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Strengths Are Better Than Weaknesses

Strengths Are Better Than Weaknesses

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 In this episode of Season 3 of the Stay Calm, Don’t Panic! Podcast, Chris Robey talks with Dr. Becky Taylor about the importance of helping adolescents focus on their strengths rather than their weaknesses. While it is easy for us to point out our own flaws, improving strengths are a greater motivator. Join the conversation with Dr. Taylor and find out how you can encourage teenagers to use their strengths to become more successful!

[bctt tweet=”Talent development and strengths are built through relationships. // @dontpanictalk” via=”no”]

In this episode, Dr. Becky Taylor discusses…

  • The impact of focusing on strengths rather than weaknesses.
  • How adults can use relationship to encourage teens’ strengths.
  • Some ideas on how to help teens build talents and strengths.
Ask yourself…
  • Am I giving my teen opportunities to discover their talents?
  • How can I encourage and point out the strengths in teenagers?
Go ask a teen…
  • What are the things that you feel come naturally, and what things do you have to work harder on?
  • What are the strengths that help you meet your goals?
Resources:

In this episode, we mentioned the following resources:

About Us:

Becky Taylor, Ph.D., was appointed to the TCU College of Education faculty in 1998 to begin the school counseling program, and in 2009 she was appointed Associate Dean for Undergraduate Studies in the College of Education. She is a Licensed Professional Counselor/Supervisor, a Licensed Marriage and Family Therapist, an approved family mediator, and a Registered Play Therapist-Supervisor. Dr. Taylor’s research lies in the areas of risk and resiliency and its application through Solution Focused Therapy.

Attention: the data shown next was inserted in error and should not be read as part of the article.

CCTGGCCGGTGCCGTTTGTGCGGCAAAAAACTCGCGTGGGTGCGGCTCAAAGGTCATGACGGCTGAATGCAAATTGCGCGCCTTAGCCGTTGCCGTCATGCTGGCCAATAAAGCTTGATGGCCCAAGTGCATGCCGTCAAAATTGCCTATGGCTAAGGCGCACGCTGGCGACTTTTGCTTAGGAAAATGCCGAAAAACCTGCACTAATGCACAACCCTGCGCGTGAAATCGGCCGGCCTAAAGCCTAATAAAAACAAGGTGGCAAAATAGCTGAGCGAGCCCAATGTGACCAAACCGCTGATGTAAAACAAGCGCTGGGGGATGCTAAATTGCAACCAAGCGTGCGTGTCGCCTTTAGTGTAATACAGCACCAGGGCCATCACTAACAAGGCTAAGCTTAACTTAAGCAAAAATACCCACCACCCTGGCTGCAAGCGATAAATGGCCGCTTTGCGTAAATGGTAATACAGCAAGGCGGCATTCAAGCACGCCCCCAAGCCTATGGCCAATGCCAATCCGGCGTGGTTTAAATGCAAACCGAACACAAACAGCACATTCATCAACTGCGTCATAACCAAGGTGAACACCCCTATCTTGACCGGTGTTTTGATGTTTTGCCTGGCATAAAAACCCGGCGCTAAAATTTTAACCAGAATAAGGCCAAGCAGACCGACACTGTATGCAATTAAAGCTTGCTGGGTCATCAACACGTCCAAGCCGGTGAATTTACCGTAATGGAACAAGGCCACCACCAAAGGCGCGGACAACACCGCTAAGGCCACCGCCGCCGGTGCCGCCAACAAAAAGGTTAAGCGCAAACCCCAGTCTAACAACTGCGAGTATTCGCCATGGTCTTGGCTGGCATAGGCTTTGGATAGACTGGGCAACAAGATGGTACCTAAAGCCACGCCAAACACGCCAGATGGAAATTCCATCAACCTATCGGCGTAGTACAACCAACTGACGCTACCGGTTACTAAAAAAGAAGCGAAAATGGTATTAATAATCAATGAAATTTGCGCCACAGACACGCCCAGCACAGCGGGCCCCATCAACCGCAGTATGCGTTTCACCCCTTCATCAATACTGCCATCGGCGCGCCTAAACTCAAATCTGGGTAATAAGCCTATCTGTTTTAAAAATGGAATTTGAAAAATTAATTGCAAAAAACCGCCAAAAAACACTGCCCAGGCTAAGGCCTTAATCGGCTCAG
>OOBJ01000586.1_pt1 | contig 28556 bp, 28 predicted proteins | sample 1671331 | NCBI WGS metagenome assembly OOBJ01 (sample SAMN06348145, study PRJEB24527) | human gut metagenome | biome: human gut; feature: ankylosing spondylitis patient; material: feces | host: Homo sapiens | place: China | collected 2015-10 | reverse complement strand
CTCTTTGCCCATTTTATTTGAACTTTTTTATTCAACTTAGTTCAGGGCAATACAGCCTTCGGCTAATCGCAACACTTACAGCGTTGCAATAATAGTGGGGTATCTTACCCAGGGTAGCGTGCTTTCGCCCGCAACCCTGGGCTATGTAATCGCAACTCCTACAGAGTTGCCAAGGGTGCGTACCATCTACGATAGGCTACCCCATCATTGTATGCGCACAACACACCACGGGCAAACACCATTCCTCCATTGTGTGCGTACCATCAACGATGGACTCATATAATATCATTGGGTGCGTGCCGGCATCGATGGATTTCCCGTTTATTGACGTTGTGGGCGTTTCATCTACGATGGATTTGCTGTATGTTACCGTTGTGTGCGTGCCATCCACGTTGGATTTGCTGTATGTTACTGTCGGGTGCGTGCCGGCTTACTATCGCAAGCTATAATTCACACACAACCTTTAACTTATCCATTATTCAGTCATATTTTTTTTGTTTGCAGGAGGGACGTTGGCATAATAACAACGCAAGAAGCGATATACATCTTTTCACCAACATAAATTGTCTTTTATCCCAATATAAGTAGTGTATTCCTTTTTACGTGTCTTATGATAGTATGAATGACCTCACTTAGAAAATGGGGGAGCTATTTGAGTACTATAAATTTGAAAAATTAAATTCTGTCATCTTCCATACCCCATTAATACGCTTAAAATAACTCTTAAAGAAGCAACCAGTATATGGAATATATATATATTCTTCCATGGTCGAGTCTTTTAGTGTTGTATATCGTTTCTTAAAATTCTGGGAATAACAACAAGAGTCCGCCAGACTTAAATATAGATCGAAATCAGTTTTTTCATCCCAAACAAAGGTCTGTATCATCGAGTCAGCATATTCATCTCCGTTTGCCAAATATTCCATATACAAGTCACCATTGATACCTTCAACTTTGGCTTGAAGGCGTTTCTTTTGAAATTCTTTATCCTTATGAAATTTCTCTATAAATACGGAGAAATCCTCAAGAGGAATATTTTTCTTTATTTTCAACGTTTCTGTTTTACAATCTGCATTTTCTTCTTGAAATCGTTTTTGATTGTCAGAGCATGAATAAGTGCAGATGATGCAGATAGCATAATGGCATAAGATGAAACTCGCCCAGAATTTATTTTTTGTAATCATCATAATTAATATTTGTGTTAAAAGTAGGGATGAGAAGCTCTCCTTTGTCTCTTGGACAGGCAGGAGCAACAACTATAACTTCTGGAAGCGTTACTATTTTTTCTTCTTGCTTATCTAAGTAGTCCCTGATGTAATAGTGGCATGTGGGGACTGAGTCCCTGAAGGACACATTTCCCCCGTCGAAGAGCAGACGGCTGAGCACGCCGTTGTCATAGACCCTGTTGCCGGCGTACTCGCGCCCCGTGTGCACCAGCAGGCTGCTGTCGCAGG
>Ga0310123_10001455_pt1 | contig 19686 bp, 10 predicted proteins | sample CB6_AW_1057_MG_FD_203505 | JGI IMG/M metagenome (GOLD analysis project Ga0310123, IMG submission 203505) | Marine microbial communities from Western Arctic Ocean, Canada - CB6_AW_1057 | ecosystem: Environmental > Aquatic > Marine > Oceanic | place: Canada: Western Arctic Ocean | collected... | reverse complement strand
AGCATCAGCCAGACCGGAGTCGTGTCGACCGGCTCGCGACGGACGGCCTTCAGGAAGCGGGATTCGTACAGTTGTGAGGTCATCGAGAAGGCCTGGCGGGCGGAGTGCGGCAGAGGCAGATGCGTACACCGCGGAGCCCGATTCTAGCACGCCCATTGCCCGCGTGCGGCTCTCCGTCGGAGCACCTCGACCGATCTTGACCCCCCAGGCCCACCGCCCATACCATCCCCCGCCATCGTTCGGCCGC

Chris Robey is the Program Director for Teen Life. Earlier in his career while working as a youth minister, Chris earned a Masters Degree in Family Life Education from Lubbock Christian University to better equip his work with teenagers and families. Chris’ career and educational opportunities have exposed him to teenagers from a variety of backgrounds. Follow him on Twitter!

Karlie Duke started working as Teen Life’s Communications Director after graduating from Abilene Christian University with a degree in Communications with a minor in Family Studies. Karlie has worked with teenagers for the past 5 years and is passionate about encouraging students to live better stories. Follow her on Twitter or Instagram!

Have a question?
If you have a question about something you heard or just want to give us some feedback, please leave us a comment below.  We would love to hear from you!